U.S. Supreme Court

Case Status


Docket Number



2012 Term

Oral Argument Date

March 25, 2013

Lower Court Opinion

U.S. Court of Appeals for the Third Circuit


Questions Presented

Whether an arbitrator acts within his powers under the Federal Arbitration Act (as the Second and Third Circuits have held) or exceeds those powers (as the Fifth Circuit has held) by determining that parties affirmatively “agreed to authorize class arbitration,” Stolt-Nielsen, 130 S. Ct. at 1776, based solely on their use of broad contractual language precluding litigation and requiring arbitration of any dispute arising under their contract.

Case Updates


June 10, 2013

The Supreme Court affirmed the decision of the Third Circuit holding that the arbitrator's decision survives the limited judicial review provided by the FAA.

U.S. Chamber files amicus brief

January 29, 2013

NCLC urged the U.S. Supreme Court to reverse a decision by the Third Circuit which upheld an arbitrator’s decision to order class arbitration based solely on a clause—essential to any mandatory arbitration agreement—that required the parties to arbitrate rather than litigate all disputes arising from their agreement.

NCLC argued in its amicus brief that the arbitrator's decision conflicts with the Federal Arbitration Act (“FAA”), as well as recent Supreme Court precedent, including AT&T Mobility v. Concepcion and Stolt-Nielsen S.A. v. AnimalFeeds Int'l Corp. NCLC explains that unlike litigation, private arbitration is purely a matter of consent, not coercion. By agreeing to arbitrate, parties are able to avoid costly and time-consuming litigation by submitting to a streamlined yet fair process based upon the mutual consent of the parties. Compelling parties to resolve disputes through costly, time-consuming, and high-stakes class arbitration, when the parties have not agreed to do so, frustrates the parties’ intent, undermines their agreements, and erodes the benefits offered by arbitration as an alternative to litigation. Imposing class arbitration on parties who have not agreed to that procedure conflicts with the central goal of the FAA: to ensure that arbitration agreements are enforced strictly according to the terms adopted by the parties.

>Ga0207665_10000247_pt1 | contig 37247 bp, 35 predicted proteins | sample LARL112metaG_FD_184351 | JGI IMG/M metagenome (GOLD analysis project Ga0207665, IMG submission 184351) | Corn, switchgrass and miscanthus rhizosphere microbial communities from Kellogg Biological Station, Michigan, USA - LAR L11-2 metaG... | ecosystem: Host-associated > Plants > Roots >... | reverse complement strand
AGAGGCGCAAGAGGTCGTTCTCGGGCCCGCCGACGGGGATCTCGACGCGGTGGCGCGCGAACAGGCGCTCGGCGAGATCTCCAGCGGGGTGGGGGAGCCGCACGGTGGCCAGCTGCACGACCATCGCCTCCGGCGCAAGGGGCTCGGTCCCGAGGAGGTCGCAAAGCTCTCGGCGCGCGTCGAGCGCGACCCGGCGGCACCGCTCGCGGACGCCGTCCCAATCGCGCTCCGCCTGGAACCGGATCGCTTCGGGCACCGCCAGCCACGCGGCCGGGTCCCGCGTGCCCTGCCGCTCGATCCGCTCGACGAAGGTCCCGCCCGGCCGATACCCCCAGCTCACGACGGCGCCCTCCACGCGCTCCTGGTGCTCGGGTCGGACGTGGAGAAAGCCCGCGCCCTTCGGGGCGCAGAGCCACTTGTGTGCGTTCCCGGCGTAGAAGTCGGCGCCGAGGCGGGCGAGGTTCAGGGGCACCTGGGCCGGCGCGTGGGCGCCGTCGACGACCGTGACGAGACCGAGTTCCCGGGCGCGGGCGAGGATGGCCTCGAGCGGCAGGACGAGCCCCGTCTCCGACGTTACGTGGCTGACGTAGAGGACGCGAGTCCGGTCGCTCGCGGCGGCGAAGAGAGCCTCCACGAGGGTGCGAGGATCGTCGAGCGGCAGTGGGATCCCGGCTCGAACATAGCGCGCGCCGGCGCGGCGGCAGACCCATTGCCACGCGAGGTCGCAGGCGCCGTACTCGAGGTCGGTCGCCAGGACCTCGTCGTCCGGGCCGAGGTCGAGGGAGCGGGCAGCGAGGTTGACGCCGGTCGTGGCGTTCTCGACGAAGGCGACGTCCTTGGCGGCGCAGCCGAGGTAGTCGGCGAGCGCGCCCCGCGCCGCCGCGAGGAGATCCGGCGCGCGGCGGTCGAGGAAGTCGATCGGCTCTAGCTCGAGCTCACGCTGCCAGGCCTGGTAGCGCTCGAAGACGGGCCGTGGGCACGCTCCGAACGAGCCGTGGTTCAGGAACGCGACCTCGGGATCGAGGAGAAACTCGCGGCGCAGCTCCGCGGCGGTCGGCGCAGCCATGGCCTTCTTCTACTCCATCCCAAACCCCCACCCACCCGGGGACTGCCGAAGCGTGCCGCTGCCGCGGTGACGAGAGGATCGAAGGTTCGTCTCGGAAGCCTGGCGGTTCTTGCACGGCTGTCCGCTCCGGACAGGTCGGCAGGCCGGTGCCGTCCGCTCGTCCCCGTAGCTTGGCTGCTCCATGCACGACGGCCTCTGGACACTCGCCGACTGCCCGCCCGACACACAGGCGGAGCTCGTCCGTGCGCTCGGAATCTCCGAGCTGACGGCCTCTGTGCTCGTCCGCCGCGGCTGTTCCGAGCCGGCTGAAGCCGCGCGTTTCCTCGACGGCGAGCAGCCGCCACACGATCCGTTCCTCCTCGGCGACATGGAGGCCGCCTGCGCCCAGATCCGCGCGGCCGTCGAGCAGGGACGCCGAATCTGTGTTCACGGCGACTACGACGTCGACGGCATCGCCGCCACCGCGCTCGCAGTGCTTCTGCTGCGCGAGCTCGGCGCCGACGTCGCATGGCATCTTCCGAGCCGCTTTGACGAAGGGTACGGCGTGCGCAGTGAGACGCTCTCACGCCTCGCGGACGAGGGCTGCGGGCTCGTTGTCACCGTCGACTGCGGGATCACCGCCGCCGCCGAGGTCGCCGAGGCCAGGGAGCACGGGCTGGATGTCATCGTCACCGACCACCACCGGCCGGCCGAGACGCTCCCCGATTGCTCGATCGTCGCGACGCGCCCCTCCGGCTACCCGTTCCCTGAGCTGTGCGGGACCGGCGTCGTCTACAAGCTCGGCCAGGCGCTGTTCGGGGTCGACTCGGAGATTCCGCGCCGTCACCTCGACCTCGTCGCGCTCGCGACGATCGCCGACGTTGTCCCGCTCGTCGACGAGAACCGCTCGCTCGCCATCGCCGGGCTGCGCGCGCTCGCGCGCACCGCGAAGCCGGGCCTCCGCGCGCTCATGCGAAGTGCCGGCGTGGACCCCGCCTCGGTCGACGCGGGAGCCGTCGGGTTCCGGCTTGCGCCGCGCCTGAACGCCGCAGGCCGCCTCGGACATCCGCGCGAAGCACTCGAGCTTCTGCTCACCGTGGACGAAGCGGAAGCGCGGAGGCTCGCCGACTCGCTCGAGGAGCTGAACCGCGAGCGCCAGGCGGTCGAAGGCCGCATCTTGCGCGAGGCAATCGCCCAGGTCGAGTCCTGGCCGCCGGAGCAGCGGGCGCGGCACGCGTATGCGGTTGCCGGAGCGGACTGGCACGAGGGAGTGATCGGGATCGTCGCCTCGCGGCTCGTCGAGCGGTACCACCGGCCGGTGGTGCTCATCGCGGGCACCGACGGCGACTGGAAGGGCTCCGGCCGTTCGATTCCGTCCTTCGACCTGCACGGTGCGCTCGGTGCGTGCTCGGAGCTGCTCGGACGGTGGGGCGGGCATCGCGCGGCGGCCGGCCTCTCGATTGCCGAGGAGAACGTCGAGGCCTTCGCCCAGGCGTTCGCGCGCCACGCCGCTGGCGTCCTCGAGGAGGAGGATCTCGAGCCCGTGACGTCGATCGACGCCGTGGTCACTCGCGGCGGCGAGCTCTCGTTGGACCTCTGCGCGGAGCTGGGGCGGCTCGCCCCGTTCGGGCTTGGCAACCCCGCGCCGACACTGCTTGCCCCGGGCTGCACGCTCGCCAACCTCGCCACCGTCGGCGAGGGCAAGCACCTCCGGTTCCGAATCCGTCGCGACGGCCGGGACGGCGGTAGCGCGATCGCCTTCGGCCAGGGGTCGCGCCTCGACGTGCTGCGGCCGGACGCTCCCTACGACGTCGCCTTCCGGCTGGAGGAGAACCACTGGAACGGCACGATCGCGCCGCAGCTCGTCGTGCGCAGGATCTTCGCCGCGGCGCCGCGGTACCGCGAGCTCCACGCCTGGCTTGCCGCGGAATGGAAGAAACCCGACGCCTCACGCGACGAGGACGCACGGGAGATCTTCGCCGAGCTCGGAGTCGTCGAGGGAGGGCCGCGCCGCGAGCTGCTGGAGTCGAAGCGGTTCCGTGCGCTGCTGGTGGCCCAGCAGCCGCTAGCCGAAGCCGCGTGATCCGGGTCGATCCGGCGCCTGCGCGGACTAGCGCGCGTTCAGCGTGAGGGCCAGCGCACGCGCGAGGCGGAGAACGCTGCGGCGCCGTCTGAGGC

Cert. petition granted

December 07, 2012

U.S. Chamber urges Supreme Court to review class arbitration order

August 21, 2012

Click here to view the Chamber's brief.

Case Documents